Citizenship-by-investment programs are becoming popular in the Caribbean, appealing to those looking to avoid taxes in their home countries, regional experts told Efe Wednesday.
In 1984, St. Kitts and Nevis was the first country in the region to offer such a program. Since then, St. Lucia, Dominica, Grenada, Antigua and Barbuda and Turks and Caicos have joined the initiative.
Puerto Rican lawyer Christian Sobrino told Efe that for Caribbean islands heavily dependent on tourism, these programs are seen as a way to fund infrastructure projects and economic and social development.
“It’s an additional approach to meet those goals,” Sobrino said.
According to St. Kitts and Nevis’s program Web site, anyone interested in acquiring citizenship must make a $250,000 donation to the Sugar Industry Diversification Foundation or invest $400,000 in real estate projects previously approved by the government.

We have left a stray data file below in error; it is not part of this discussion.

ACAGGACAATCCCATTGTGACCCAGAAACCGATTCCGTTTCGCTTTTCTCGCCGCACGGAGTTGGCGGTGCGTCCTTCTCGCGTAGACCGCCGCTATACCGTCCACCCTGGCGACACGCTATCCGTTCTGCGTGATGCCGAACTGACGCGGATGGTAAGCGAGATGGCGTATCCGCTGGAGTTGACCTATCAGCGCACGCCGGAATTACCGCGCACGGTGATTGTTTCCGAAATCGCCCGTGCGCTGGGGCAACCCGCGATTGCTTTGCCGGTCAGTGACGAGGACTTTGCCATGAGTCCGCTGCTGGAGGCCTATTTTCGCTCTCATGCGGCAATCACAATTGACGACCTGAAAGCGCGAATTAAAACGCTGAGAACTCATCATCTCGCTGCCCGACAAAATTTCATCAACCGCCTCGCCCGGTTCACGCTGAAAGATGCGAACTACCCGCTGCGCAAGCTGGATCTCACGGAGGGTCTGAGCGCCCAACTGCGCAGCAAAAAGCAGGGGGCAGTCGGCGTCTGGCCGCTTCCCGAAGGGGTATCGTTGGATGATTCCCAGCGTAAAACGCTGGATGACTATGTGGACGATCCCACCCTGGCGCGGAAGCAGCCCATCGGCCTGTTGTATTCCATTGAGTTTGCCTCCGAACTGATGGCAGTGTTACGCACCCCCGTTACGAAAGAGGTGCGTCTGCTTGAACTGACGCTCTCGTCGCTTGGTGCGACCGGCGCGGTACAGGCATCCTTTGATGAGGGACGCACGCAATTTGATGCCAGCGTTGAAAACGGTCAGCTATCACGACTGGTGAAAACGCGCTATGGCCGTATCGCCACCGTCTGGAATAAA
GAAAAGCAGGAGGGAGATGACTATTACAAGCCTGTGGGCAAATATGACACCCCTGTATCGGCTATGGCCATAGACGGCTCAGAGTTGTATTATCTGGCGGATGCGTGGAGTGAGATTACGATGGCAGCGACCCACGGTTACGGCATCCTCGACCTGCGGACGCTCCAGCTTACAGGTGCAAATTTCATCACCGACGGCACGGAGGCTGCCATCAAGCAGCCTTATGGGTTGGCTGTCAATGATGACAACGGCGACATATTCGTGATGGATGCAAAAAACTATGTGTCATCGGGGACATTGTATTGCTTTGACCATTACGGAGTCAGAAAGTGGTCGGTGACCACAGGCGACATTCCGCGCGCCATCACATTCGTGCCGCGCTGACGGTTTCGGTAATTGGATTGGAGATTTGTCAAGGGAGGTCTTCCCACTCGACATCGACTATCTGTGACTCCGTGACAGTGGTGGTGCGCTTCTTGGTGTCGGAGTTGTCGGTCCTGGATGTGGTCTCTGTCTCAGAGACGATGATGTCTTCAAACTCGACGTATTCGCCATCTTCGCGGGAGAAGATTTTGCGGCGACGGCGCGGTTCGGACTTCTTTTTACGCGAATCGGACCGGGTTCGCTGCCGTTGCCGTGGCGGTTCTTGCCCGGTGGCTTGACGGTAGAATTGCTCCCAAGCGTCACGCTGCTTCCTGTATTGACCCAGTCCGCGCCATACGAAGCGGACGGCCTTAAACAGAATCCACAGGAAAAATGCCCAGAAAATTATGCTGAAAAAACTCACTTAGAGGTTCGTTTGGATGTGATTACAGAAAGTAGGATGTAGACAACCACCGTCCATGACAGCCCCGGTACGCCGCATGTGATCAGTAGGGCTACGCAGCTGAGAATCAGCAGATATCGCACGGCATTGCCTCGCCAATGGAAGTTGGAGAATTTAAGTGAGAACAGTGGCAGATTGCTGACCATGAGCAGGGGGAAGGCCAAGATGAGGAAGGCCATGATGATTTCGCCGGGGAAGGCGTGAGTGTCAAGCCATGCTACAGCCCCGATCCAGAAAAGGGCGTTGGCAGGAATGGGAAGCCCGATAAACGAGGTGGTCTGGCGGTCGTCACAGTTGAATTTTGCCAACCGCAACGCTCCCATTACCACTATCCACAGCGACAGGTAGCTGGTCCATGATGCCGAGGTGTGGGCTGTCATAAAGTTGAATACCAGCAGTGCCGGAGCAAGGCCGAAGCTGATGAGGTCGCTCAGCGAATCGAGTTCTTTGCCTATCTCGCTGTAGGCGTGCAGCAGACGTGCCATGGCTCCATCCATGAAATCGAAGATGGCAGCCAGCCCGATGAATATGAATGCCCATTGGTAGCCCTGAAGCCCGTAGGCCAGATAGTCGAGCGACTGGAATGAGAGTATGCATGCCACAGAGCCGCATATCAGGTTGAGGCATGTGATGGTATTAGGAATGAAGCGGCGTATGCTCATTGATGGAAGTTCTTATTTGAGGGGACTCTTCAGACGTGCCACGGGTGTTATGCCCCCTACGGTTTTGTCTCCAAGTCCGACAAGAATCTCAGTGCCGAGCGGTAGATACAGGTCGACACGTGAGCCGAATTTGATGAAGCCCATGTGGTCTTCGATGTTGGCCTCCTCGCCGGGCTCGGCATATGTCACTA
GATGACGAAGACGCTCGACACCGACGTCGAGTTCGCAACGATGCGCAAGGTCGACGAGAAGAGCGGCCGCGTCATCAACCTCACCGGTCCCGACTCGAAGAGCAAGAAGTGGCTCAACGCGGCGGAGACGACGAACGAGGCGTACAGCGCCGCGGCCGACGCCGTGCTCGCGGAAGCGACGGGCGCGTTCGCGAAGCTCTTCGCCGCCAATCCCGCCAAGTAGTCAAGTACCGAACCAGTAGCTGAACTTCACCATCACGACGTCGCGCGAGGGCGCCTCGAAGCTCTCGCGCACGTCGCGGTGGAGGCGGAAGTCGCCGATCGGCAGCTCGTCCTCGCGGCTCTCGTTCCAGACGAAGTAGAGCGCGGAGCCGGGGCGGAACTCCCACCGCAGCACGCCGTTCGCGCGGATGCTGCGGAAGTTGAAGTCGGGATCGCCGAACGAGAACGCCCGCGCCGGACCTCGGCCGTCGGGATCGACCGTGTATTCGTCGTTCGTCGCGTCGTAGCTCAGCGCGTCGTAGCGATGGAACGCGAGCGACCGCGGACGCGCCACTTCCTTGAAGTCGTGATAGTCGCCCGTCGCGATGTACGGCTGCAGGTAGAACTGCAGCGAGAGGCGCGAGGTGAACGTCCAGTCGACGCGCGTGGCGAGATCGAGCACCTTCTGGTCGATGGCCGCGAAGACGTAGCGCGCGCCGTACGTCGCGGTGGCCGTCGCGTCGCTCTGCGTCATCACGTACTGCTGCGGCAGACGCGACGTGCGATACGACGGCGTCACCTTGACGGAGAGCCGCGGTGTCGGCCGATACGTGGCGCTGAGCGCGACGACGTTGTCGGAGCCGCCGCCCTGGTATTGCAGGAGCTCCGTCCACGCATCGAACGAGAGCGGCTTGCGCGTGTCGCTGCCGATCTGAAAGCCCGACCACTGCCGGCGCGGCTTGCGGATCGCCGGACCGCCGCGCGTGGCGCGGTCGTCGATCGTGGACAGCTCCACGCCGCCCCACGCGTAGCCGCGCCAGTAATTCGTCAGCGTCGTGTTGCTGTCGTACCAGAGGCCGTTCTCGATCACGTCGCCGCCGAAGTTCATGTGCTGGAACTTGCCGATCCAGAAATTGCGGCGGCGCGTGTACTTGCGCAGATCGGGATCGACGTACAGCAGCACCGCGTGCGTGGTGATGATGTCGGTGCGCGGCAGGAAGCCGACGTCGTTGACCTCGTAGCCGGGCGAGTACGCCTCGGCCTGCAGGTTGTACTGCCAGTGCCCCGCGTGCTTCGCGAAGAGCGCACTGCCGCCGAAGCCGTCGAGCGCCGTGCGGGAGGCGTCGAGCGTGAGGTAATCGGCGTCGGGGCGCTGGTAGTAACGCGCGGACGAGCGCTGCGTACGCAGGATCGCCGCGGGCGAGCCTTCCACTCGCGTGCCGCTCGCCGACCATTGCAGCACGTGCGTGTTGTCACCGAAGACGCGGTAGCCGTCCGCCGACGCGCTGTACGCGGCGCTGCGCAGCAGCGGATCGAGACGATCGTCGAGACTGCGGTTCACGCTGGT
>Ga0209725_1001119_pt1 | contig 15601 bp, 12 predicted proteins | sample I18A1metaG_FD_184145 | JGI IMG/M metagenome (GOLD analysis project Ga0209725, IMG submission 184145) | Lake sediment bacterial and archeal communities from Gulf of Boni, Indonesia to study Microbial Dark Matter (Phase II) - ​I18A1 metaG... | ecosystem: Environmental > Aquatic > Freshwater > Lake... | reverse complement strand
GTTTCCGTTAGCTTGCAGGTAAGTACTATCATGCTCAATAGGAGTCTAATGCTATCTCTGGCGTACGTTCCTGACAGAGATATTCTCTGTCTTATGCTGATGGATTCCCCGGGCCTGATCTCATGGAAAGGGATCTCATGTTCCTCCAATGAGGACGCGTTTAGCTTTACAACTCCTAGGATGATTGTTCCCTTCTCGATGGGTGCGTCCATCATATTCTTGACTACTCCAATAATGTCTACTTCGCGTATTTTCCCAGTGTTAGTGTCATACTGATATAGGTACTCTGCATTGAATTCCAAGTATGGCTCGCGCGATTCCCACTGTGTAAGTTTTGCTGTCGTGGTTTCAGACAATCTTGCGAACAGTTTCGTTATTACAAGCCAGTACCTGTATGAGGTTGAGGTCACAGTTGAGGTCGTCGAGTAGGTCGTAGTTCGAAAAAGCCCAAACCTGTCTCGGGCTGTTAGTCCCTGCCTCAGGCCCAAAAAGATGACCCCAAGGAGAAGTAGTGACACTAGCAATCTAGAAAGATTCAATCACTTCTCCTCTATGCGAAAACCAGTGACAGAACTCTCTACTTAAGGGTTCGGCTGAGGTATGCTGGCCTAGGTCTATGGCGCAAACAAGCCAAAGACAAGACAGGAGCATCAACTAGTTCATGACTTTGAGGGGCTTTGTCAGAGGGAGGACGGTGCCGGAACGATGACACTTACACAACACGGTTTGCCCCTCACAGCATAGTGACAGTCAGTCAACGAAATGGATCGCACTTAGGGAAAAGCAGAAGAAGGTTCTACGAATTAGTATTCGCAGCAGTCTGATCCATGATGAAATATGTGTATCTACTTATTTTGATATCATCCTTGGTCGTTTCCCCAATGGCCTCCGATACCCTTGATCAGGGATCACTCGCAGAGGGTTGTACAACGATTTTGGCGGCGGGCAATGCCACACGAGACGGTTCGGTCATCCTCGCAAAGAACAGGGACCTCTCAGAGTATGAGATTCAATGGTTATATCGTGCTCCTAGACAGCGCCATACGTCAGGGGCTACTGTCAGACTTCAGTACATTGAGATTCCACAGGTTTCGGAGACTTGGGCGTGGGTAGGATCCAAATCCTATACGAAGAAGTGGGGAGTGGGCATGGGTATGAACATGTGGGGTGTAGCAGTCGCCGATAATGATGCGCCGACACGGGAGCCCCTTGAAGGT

Lawyer Edgardo Rios told Efe that citizenship-through-investment plans are mainly attractive to people who live in countries that tax citizens regardless of their place of residence.
“The last time I checked, 25 countries were part of worldwide taxation, which means they are pursuing their own citizens for merely being citizens and urge them to pay taxes even if you don’t live there anymore,” he said.
Sobrino emphasized that the Caribbean is the most attractive region for investors for its general image as tourist paradise and the political, economic and diplomatic relations the islands have with the former European colonial powers.
Grenada is the only Caribbean jurisdiction so far that had to cancel their citizenship-through-investment program after accusations of money laundering.
In 2013, Grenada revived the initiative, increasing the upfront fee from $40,000 to about $310,000.